After this brief halt 169 Brigade, now all in vehicles again, mostly provided by the Sudan Defence Force, drove on along the well built Italian road westwards. The first day was still through the desert, but then the landscape changed as they entered the Jebel Akhdar with its well wooded ridges, pine trees, and neat white Italian villages and settlers’ farms, once fertile and well cared for, but now showing signs of neglect and war damage. They zigzagged down the steep Derna Pass and continued on towards Benghazi, that town that had given its name to so many ribald Eighth Army jokes. There was a pause here for maintenance. The town was dead except for a small garrison of British troops.
After Benghazi the road entered the desert once more, and became rather monotonous as it took the Brigade through El Agheila and past the incongruous Marble Arch on to Misurata. A pleasant relief was the close proximity of the sea, and on most days it was possible for everyone to take a refreshing bathe in the clear Mediterranean waters. It also provided the only washing facilities. Eventually the 2/5th and 2/6th Queen’s arrived at Azizia, in the olive groves just south of Tripoli, which gave some personnel the chance of a quick look at that city, a disappointing and rather unattractive modern urban area tacked on to the old Arab city.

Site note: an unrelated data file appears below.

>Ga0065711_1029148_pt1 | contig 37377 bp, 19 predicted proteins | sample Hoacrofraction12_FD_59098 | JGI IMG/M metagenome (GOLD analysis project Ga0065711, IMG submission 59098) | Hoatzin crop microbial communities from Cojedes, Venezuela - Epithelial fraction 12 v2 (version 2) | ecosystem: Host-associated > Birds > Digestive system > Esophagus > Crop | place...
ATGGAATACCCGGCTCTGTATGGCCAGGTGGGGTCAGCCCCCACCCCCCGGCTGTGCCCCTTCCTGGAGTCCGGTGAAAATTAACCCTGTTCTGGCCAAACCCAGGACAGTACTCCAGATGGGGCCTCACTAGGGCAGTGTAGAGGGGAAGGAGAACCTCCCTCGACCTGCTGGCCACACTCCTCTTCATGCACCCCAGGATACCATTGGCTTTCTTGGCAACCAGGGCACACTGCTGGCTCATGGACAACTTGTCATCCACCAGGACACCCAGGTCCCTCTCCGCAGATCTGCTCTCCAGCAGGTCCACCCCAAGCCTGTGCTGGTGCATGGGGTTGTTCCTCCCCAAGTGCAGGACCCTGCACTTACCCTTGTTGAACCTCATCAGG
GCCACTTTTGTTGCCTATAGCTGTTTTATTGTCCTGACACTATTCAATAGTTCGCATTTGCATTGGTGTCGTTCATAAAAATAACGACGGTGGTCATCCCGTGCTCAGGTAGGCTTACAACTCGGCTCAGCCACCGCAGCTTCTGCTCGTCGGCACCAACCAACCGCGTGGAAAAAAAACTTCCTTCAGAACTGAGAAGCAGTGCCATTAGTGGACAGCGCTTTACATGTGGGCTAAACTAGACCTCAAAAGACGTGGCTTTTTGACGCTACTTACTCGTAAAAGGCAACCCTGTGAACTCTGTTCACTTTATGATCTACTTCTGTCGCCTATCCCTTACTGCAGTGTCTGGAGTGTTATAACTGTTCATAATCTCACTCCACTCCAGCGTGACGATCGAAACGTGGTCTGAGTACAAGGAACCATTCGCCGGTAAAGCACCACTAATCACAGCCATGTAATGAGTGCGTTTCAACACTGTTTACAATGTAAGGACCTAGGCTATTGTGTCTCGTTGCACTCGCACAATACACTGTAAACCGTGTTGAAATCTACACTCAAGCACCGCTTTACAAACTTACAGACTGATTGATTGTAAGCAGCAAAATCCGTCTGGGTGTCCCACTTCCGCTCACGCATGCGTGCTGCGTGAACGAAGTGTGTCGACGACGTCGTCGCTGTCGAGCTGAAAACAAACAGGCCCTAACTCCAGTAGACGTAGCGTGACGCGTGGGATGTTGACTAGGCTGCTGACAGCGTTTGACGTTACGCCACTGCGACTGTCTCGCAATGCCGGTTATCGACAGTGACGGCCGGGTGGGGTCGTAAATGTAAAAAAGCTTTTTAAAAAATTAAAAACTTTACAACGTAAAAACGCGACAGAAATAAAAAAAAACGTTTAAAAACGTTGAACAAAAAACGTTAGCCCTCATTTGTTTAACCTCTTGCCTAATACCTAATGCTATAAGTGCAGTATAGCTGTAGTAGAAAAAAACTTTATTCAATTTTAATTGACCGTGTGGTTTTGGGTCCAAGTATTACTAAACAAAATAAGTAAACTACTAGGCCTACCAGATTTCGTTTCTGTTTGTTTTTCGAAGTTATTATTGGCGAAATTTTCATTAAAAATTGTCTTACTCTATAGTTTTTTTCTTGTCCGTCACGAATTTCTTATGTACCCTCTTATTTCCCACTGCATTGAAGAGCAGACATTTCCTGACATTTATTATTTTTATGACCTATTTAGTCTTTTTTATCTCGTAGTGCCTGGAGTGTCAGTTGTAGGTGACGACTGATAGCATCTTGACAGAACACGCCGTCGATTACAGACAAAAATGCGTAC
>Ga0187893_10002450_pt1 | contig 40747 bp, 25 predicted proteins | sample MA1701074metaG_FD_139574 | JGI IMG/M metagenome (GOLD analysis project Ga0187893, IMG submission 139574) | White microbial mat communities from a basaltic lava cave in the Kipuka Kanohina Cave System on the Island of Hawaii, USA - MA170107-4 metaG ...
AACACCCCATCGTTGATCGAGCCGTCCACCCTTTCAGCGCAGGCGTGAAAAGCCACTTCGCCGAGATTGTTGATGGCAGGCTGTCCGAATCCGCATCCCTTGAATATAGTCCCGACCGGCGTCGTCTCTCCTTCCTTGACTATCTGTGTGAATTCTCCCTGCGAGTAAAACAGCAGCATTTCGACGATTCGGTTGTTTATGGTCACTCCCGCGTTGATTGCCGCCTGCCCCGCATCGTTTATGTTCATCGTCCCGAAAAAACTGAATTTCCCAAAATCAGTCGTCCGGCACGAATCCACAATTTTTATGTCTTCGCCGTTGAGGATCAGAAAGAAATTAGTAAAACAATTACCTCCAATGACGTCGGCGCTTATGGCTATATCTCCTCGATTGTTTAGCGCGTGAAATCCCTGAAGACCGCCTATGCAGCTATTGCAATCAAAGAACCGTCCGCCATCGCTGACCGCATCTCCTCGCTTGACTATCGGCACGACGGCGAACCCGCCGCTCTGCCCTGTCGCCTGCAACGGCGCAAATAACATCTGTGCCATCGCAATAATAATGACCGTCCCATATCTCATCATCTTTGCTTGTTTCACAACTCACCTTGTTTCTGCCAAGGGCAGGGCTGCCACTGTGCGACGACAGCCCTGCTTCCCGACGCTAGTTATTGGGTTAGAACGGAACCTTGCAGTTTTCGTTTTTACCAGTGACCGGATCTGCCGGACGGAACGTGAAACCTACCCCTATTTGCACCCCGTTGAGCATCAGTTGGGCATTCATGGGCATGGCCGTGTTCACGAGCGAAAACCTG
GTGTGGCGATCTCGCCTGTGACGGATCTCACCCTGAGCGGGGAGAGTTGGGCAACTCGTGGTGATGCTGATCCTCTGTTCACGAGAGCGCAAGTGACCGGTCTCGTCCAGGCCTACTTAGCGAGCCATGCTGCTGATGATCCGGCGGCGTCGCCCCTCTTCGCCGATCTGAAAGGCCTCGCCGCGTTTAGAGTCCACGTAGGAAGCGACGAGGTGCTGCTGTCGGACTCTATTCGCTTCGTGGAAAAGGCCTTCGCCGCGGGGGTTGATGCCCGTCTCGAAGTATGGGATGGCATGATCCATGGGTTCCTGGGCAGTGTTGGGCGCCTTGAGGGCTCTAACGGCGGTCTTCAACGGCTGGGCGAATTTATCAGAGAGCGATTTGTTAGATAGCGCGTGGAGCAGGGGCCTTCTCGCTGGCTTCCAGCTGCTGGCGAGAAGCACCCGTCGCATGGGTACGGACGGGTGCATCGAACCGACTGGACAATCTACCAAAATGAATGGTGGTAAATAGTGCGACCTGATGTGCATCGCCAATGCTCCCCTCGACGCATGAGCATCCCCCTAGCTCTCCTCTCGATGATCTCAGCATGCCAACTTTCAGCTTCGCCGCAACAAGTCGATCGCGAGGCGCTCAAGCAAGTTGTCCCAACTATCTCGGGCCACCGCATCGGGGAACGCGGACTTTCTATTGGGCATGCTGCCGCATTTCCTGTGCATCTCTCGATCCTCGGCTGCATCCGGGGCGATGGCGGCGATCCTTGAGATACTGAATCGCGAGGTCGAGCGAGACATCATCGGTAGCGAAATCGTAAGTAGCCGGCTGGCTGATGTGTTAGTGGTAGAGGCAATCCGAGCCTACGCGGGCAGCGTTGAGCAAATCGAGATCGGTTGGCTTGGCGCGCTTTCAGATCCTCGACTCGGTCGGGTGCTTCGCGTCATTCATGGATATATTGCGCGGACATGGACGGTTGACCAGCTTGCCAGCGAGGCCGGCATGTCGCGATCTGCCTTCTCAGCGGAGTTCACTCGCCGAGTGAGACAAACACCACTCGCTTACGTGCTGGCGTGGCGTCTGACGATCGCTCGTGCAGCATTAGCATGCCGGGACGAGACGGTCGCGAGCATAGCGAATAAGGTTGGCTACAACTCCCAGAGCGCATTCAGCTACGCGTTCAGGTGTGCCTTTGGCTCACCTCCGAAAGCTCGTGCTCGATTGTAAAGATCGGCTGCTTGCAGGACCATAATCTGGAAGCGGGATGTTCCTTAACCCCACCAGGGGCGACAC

From this point on vehicles were parked tactically each night, and the sound of gunfire could be heard across the Gulf of Gabes. To their amazement the battle experience parties met up with their units at Azizia. They had expected to rejoin the Division in Palestine, but, of course, nobody had told them of the change of plan! The 2/5th and 2/6th Queen’s moved forward again on the 16th April. The route led through Medenine, where only six weeks previously 131 Brigade had so greatly distinguished themselves. The Mareth battlefield was then passed, as was that of the Wadi Akarit, before they drove through the Gabes Gap to Sousse. The final day’s march (which happened to be on Good Friday) on the 22nd April took them to a bivouac area some 10 miles south of Enfidaville. During this last day the Commanding Officers of the 2/5th and 2/6th Queen’s were sent on ahead to be met by the Brigade Commander, who informed them that they were to take over positions from units of 50th Division forthwith. Hasty reconnaissances were carried out by the Commanding Officers, who then frantically drove back to meet their company commanders, who had hurriedly been sent for. Because of the length of the column, the company commanders did not all arrive together, so it was only possible to take half of them to see their positions in daylight. Early next morning, while it was still dark, the remaining company commanders were taken forward to carry out their reconnaissances as soon as the light permitted. Meanwhile the battalions had got on the move, and as the result of exceptional efforts by all ranks, the 2/5th Queen’s took over from the 7th Green Howards and the 2/6th from the 5th East Yorkshires, in the line, by 9am on the 23rd April. Shortly after 10am they received their first casualties from shellfire.